- Much of the British coastline has a number of adventure centres where you can go kayaking, abseiling and all sorts of other coastal based activities but this one deserves a special mention because it has an unusual range of activities to boot so if you are looking for something original, try landandwave.co.uk which offers axe-throwing, jumbo paddle-boarding, coasteering and deer butchery. Not for the faint-hearted but certainly a top day-out for boys. Meeting points are at different venues in the area; for example jumbo paddleboarding (for up to 8 people on one board) takes place at Sandbanks, Poole harbour.
Steephill Cove is definitely worth the effort because it is one of the most charming, secluded spots on the Isle of Wight with treasure at the end of your labours in the name of The Beach Shack serving its famous crab pasties, crab sandwiches and if you get there VERY early, freshly caught lobster.
- If you are holidaying in Devon or Cornwall, look at our extensive blogs from last summer covering all the award-winning places to eat, best beaches, historic sites to visit, top wild swimming spots as well.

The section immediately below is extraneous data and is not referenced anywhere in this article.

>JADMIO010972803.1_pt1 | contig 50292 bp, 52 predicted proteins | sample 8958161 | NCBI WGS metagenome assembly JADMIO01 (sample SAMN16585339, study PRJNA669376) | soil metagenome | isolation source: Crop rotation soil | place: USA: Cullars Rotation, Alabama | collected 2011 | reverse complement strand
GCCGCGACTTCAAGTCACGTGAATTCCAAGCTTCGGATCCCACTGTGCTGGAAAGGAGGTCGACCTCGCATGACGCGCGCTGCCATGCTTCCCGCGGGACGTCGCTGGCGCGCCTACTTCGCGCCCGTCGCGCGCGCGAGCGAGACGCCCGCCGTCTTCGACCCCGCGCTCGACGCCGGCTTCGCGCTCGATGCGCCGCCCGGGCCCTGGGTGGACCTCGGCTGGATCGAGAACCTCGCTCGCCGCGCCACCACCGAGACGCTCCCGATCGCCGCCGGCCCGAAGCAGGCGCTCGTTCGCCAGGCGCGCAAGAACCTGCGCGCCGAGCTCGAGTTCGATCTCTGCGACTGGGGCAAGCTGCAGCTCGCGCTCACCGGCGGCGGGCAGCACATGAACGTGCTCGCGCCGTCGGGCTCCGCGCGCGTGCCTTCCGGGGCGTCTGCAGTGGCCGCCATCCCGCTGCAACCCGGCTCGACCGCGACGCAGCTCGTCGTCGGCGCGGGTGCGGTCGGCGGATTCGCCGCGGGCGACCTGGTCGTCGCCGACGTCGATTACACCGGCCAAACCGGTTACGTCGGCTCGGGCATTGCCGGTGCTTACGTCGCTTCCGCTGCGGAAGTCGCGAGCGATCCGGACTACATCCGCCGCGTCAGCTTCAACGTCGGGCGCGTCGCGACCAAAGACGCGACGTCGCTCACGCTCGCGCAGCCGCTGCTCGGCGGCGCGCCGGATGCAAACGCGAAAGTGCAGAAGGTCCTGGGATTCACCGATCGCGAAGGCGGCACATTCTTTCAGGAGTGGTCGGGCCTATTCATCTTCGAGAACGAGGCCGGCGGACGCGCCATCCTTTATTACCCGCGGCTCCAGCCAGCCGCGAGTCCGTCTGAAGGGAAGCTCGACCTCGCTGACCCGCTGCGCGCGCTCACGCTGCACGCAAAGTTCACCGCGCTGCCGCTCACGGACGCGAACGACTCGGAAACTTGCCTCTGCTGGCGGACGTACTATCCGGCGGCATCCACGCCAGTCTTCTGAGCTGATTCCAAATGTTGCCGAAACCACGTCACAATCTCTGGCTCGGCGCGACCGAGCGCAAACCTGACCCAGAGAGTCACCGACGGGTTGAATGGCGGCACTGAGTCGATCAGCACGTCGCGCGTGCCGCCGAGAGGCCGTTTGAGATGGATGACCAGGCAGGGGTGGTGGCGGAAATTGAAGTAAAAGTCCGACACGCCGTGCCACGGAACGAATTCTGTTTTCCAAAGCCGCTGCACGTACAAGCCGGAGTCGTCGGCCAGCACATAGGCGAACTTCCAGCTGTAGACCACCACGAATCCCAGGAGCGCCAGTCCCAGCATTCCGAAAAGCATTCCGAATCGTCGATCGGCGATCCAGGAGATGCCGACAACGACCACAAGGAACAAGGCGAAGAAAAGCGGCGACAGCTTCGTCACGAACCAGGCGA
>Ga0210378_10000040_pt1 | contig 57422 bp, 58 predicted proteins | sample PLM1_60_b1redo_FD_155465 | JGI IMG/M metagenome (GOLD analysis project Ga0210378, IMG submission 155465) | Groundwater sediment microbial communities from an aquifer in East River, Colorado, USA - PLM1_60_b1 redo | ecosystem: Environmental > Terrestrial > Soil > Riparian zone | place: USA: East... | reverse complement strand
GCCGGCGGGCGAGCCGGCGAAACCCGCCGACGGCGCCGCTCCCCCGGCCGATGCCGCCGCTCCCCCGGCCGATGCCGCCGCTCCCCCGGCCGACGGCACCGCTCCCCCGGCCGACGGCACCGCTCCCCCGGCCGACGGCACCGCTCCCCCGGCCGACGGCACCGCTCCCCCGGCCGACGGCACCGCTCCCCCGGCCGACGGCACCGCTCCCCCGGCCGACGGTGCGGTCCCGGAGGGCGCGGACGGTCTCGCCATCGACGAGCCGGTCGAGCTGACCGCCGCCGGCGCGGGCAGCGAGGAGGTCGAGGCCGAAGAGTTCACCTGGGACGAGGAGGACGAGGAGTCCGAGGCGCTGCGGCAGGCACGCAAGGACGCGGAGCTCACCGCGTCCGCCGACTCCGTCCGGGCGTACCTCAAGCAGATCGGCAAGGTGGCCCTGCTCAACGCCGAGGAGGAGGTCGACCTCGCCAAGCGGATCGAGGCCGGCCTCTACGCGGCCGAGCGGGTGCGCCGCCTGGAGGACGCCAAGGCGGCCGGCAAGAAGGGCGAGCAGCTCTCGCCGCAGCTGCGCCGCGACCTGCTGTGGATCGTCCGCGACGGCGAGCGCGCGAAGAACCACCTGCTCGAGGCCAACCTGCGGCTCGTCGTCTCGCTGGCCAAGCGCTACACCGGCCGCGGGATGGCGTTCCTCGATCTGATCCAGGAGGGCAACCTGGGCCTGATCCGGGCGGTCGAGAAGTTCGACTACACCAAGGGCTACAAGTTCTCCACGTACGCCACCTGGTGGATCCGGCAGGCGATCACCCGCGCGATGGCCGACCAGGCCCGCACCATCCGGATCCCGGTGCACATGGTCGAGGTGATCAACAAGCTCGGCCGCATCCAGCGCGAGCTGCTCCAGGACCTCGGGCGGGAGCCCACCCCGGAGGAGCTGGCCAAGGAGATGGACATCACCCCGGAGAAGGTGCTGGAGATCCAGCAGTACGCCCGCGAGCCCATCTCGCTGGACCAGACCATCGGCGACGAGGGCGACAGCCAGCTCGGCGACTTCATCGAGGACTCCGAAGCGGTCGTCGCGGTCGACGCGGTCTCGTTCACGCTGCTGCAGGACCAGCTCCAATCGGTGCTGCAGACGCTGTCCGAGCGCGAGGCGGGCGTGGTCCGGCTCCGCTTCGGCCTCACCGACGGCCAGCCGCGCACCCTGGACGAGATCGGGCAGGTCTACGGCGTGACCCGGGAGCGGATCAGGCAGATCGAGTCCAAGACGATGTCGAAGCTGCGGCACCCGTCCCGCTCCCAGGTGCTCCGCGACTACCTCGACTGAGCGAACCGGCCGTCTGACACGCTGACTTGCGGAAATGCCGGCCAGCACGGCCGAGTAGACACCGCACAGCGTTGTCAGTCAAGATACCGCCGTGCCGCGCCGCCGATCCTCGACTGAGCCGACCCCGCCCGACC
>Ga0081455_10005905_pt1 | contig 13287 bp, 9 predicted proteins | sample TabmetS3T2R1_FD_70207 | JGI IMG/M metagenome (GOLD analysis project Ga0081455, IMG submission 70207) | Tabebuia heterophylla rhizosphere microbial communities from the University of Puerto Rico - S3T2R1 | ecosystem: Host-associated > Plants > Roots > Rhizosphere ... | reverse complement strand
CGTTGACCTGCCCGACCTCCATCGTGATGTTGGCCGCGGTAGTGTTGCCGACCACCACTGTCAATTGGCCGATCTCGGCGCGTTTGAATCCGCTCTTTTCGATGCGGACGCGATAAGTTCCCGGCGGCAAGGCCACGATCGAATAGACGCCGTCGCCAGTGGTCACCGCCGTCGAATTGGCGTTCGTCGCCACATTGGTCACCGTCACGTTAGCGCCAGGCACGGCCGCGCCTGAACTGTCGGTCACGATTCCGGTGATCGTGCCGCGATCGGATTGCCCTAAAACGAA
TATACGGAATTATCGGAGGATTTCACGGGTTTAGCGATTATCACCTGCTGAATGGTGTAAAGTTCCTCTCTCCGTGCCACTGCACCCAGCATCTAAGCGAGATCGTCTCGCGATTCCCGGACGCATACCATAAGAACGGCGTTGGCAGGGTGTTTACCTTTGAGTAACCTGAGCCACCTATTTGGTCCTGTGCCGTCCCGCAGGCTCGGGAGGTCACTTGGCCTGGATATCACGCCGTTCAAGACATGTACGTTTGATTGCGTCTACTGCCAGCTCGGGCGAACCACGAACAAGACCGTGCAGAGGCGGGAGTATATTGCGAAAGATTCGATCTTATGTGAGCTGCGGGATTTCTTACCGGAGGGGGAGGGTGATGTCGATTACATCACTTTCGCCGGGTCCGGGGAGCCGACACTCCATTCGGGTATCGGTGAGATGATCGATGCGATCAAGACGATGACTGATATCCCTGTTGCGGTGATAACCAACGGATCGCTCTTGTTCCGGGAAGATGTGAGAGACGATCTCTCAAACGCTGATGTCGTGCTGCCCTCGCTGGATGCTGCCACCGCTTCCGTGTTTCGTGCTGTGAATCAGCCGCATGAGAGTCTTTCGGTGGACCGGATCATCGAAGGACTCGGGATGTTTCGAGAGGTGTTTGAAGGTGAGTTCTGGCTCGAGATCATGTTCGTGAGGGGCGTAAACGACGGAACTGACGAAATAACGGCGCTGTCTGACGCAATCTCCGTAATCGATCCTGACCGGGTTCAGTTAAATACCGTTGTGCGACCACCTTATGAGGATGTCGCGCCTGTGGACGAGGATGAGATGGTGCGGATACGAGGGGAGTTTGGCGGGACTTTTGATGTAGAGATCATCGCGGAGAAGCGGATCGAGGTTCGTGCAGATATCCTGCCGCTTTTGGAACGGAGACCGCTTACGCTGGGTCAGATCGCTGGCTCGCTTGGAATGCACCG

- Let’s not forget that this is Point to Point season either. A truly memorable day out (provided the weather stays balmy!) We have found a Point to Point Directory here. Put 14th April in your diary at the very least and get a family sweepstake going on The Grand National.
- Going for a walk or bike ride is one of the few things you can do for free in the holidays but don’t forget all those amazing local museums and art galleries, and your local library which are nearly always FREE.
What really makes these, however, is the way they are read by David Tennant, with a dizzying array of comedic and convincing voices and regional British accents. I would say the series picks up considerably as it goes along (though this might just be because of the number of times I’ve listened to the first book) so you might want to start on book 3 or 4 – the children will easily catch up with the characters. Although probably children need to be six or seven to keep up with the story, younger children stay relatively involved because there are frequent music breaks and lots of different voices to listen to.
Porthkerris Cove deserves a mention not this time for its classic sandy beach appeal for this is a privately owned dark shingle beach but on account of its world-class diving opportunites and therefore a top snorkelling spot to boot. Its proximity to the treacherous Mannacles (a site of countless shipwrecks) lures scuba divers and freedivers and as well as this you may see dogfish, spider crabs, lobster, jewel anenomes to name a few of its underwater inhabitants. For an afternoon change of scene, you are a stone’s throw from the scenic Helford River, the setting for Du Maurier’s ‘Frenchman’s Creek’. The Shipwright’s Arms and The FerryBoat Inn) are both exceptional spots for lunch